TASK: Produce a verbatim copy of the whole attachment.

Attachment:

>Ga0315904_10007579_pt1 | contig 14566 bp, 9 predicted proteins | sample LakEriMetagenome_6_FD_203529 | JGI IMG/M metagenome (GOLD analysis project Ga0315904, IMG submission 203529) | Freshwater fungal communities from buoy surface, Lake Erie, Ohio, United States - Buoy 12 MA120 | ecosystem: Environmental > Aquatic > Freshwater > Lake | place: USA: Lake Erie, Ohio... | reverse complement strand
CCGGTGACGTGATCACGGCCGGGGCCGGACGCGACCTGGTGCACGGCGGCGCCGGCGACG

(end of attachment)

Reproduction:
>Ga0315904_10007579_pt1 | contig 14566 bp, 9 predicted proteins | sample LakEriMetagenome_6_FD_203529 | JGI IMG/M metagenome (GOLD analysis project Ga0315904, IMG submission 203529) | Freshwater fungal communities from buoy surface, Lake Erie, Ohio, United States - Buoy 12 MA120 | ecosystem: Environmental > Aquatic > Freshwater > Lake | place: USA: Lake Erie, Ohio... | reverse complement strand
CCGGTGACGTGATCACGGCCGGGGCCGGACGCGACCTGGTGCACGGCGGCGCCGGCGACG